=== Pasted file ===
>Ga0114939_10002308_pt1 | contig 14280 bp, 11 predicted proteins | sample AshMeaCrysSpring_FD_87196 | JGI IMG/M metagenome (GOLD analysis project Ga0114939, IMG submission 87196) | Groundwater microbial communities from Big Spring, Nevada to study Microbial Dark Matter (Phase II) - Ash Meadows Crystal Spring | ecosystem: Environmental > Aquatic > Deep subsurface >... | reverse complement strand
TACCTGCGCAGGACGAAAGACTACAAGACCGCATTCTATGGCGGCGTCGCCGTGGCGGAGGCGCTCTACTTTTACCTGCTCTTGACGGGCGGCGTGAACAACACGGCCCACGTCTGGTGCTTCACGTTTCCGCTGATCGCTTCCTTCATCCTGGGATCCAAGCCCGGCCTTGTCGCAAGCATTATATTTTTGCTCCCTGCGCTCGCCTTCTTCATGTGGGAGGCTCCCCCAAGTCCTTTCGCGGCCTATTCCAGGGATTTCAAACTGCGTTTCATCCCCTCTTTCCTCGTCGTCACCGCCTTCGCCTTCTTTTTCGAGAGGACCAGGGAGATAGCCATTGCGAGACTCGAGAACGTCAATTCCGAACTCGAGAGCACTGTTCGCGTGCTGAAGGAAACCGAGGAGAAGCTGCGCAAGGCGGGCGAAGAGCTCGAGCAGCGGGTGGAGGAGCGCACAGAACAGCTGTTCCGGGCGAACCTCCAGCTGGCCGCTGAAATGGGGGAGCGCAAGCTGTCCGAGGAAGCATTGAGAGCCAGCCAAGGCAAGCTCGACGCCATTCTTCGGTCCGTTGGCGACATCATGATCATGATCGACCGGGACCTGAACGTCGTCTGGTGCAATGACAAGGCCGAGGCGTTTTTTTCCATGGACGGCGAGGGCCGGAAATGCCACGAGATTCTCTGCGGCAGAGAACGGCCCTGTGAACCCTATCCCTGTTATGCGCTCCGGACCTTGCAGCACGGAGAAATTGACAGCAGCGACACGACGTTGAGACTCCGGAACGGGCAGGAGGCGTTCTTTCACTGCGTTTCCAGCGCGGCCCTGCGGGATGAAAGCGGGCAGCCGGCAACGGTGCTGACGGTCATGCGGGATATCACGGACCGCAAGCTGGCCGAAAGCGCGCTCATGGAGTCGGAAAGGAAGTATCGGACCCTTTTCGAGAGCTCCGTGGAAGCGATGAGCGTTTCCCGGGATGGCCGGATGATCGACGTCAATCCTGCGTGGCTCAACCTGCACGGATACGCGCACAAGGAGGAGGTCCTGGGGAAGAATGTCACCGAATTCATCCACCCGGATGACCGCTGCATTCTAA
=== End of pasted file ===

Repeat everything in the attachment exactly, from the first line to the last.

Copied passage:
>Ga0114939_10002308_pt1 | contig 14280 bp, 11 predicted proteins | sample AshMeaCrysSpring_FD_87196 | JGI IMG/M metagenome (GOLD analysis project Ga0114939, IMG submission 87196) | Groundwater microbial communities from Big Spring, Nevada to study Microbial Dark Matter (Phase II) - Ash Meadows Crystal Spring | ecosystem: Environmental > Aquatic > Deep subsurface >... | reverse complement strand
TACCTGCGCAGGACGAAAGACTACAAGACCGCATTCTATGGCGGCGTCGCCGTGGCGGAGGCGCTCTACTTTTACCTGCTCTTGACGGGCGGCGTGAACAACACGGCCCACGTCTGGTGCTTCACGTTTCCGCTGATCGCTTCCTTCATCCTGGGATCCAAGCCCGGCCTTGTCGCAAGCATTATATTTTTGCTCCCTGCGCTCGCCTTCTTCATGTGGGAGGCTCCCCCAAGTCCTTTCGCGGCCTATTCCAGGGATTTCAAACTGCGTTTCATCCCCTCTTTCCTCGTCGTCACCGCCTTCGCCTTCTTTTTCGAGAGGACCAGGGAGATAGCCATTGCGAGACTCGAGAACGTCAATTCCGAACTCGAGAGCACTGTTCGCGTGCTGAAGGAAACCGAGGAGAAGCTGCGCAAGGCGGGCGAAGAGCTCGAGCAGCGGGTGGAGGAGCGCACAGAACAGCTGTTCCGGGCGAACCTCCAGCTGGCCGCTGAAATGGGGGAGCGCAAGCTGTCCGAGGAAGCATTGAGAGCCAGCCAAGGCAAGCTCGACGCCATTCTTCGGTCCGTTGGCGACATCATGATCATGATCGACCGGGACCTGAACGTCGTCTGGTGCAATGACAAGGCCGAGGCGTTTTTTTCCATGGACGGCGAGGGCCGGAAATGCCACGAGATTCTCTGCGGCAGAGAACGGCCCTGTGAACCCTATCCCTGTTATGCGCTCCGGACCTTGCAGCACGGAGAAATTGACAGCAGCGACACGACGTTGAGACTCCGGAACGGGCAGGAGGCGTTCTTTCACTGCGTTTCCAGCGCGGCCCTGCGGGATGAAAGCGGGCAGCCGGCAACGGTGCTGACGGTCATGCGGGATATCACGGACCGCAAGCTGGCCGAAAGCGCGCTCATGGAGTCGGAAAGGAAGTATCGGACCCTTTTCGAGAGCTCCGTGGAAGCGATGAGCGTTTCCCGGGATGGCCGGATGATCGACGTCAATCCTGCGTGGCTCAACCTGCACGGATACGCGCACAAGGAGGAGGTCCTGGGGAAGAATGTCACCGAATTCATCCACCCGGATGACCGCTGCATTCTAA